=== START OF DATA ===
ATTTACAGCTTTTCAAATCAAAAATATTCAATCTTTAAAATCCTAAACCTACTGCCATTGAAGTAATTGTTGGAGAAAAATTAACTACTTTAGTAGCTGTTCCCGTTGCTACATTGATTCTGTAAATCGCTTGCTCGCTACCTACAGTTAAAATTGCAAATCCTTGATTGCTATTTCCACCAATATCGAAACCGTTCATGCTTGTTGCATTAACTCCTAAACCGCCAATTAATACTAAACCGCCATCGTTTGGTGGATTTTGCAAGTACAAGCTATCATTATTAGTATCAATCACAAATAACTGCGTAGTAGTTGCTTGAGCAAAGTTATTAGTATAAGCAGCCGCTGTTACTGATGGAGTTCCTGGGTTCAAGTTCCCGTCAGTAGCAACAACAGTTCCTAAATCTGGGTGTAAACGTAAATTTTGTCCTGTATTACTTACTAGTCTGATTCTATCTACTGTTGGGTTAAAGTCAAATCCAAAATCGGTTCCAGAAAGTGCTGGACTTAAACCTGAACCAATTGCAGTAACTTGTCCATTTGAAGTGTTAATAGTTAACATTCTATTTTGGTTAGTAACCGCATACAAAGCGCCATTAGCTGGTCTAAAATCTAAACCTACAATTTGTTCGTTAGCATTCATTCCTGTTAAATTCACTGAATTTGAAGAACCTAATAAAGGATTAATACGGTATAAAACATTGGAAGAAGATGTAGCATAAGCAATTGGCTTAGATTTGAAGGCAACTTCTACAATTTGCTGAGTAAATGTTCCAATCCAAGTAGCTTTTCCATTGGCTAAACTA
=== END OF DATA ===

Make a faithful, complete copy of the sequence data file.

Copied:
ATTTACAGCTTTTCAAATCAAAAATATTCAATCTTTAAAATCCTAAACCTACTGCCATTGAAGTAATTGTTGGAGAAAAATTAACTACTTTAGTAGCTGTTCCCGTTGCTACATTGATTCTGTAAATCGCTTGCTCGCTACCTACAGTTAAAATTGCAAATCCTTGATTGCTATTTCCACCAATATCGAAACCGTTCATGCTTGTTGCATTAACTCCTAAACCGCCAATTAATACTAAACCGCCATCGTTTGGTGGATTTTGCAAGTACAAGCTATCATTATTAGTATCAATCACAAATAACTGCGTAGTAGTTGCTTGAGCAAAGTTATTAGTATAAGCAGCCGCTGTTACTGATGGAGTTCCTGGGTTCAAGTTCCCGTCAGTAGCAACAACAGTTCCTAAATCTGGGTGTAAACGTAAATTTTGTCCTGTATTACTTACTAGTCTGATTCTATCTACTGTTGGGTTAAAGTCAAATCCAAAATCGGTTCCAGAAAGTGCTGGACTTAAACCTGAACCAATTGCAGTAACTTGTCCATTTGAAGTGTTAATAGTTAACATTCTATTTTGGTTAGTAACCGCATACAAAGCGCCATTAGCTGGTCTAAAATCTAAACCTACAATTTGTTCGTTAGCATTCATTCCTGTTAAATTCACTGAATTTGAAGAACCTAATAAAGGATTAATACGGTATAAAACATTGGAAGAAGATGTAGCATAAGCAATTGGCTTAGATTTGAAGGCAACTTCTACAATTTGCTGAGTAAATGTTCCAATCCAAGTAGCTTTTCCATTGGCTAAACTA